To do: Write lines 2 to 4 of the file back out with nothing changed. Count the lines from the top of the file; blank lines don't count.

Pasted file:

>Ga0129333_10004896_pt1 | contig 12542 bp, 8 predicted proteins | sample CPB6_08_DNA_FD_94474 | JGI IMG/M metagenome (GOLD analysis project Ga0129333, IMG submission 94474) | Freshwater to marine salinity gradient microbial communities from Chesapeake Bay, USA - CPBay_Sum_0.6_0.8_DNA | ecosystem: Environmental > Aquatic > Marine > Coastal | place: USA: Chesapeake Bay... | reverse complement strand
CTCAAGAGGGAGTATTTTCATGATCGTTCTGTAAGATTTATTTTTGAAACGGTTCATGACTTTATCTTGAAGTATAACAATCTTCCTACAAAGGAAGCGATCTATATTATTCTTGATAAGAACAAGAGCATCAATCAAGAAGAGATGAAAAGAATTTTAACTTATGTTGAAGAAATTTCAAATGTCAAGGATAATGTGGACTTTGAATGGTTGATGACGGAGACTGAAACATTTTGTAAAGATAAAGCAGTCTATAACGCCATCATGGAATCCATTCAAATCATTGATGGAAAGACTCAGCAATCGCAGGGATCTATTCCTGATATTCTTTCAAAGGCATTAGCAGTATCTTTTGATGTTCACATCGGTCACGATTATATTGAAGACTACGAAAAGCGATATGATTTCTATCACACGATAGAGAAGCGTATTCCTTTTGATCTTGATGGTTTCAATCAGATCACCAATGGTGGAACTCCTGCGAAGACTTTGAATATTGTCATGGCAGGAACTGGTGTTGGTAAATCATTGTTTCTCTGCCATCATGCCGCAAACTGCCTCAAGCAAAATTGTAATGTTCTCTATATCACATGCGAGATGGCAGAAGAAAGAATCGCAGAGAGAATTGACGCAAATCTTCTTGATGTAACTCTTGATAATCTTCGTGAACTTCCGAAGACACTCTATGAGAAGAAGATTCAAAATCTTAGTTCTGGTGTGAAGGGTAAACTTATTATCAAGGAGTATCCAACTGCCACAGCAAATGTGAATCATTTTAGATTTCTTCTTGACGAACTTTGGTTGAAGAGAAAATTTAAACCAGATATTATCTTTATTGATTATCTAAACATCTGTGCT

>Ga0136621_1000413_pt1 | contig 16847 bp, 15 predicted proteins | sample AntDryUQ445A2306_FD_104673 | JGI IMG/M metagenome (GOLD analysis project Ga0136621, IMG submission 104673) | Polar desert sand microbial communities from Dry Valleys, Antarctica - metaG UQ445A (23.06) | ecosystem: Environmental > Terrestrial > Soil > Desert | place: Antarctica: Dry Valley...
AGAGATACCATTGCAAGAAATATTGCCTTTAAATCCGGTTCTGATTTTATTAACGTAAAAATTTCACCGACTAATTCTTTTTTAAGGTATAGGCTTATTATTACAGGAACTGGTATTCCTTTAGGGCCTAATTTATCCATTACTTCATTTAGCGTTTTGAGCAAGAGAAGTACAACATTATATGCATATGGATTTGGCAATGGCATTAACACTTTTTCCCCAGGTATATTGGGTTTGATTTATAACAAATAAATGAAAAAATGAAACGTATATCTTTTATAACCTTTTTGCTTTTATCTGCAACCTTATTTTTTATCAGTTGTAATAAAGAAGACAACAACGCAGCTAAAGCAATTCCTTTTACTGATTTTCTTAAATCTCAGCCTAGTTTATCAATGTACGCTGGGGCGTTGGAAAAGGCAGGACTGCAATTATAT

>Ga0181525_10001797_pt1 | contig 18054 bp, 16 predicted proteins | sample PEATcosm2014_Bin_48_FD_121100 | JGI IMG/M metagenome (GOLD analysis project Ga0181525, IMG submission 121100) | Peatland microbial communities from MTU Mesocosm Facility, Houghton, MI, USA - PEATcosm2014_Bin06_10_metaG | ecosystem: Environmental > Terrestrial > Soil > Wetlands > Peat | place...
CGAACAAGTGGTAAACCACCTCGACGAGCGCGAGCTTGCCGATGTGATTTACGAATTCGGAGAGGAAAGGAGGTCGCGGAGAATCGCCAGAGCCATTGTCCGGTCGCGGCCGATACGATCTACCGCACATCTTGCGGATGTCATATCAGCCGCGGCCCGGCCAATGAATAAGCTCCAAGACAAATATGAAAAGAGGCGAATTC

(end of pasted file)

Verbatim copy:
CTCAAGAGGGAGTATTTTCATGATCGTTCTGTAAGATTTATTTTTGAAACGGTTCATGACTTTATCTTGAAGTATAACAATCTTCCTACAAAGGAAGCGATCTATATTATTCTTGATAAGAACAAGAGCATCAATCAAGAAGAGATGAAAAGAATTTTAACTTATGTTGAAGAAATTTCAAATGTCAAGGATAATGTGGACTTTGAATGGTTGATGACGGAGACTGAAACATTTTGTAAAGATAAAGCAGTCTATAACGCCATCATGGAATCCATTCAAATCATTGATGGAAAGACTCAGCAATCGCAGGGATCTATTCCTGATATTCTTTCAAAGGCATTAGCAGTATCTTTTGATGTTCACATCGGTCACGATTATATTGAAGACTACGAAAAGCGATATGATTTCTATCACACGATAGAGAAGCGTATTCCTTTTGATCTTGATGGTTTCAATCAGATCACCAATGGTGGAACTCCTGCGAAGACTTTGAATATTGTCATGGCAGGAACTGGTGTTGGTAAATCATTGTTTCTCTGCCATCATGCCGCAAACTGCCTCAAGCAAAATTGTAATGTTCTCTATATCACATGCGAGATGGCAGAAGAAAGAATCGCAGAGAGAATTGACGCAAATCTTCTTGATGTAACTCTTGATAATCTTCGTGAACTTCCGAAGACACTCTATGAGAAGAAGATTCAAAATCTTAGTTCTGGTGTGAAGGGTAAACTTATTATCAAGGAGTATCCAACTGCCACAGCAAATGTGAATCATTTTAGATTTCTTCTTGACGAACTTTGGTTGAAGAGAAAATTTAAACCAGATATTATCTTTATTGATTATCTAAACATCTGTGCT

>Ga0136621_1000413_pt1 | contig 16847 bp, 15 predicted proteins | sample AntDryUQ445A2306_FD_104673 | JGI IMG/M metagenome (GOLD analysis project Ga0136621, IMG submission 104673) | Polar desert sand microbial communities from Dry Valleys, Antarctica - metaG UQ445A (23.06) | ecosystem: Environmental > Terrestrial > Soil > Desert | place: Antarctica: Dry Valley...
AGAGATACCATTGCAAGAAATATTGCCTTTAAATCCGGTTCTGATTTTATTAACGTAAAAATTTCACCGACTAATTCTTTTTTAAGGTATAGGCTTATTATTACAGGAACTGGTATTCCTTTAGGGCCTAATTTATCCATTACTTCATTTAGCGTTTTGAGCAAGAGAAGTACAACATTATATGCATATGGATTTGGCAATGGCATTAACACTTTTTCCCCAGGTATATTGGGTTTGATTTATAACAAATAAATGAAAAAATGAAACGTATATCTTTTATAACCTTTTTGCTTTTATCTGCAACCTTATTTTTTATCAGTTGTAATAAAGAAGACAACAACGCAGCTAAAGCAATTCCTTTTACTGATTTTCTTAAATCTCAGCCTAGTTTATCAATGTACGCTGGGGCGTTGGAAAAGGCAGGACTGCAATTATAT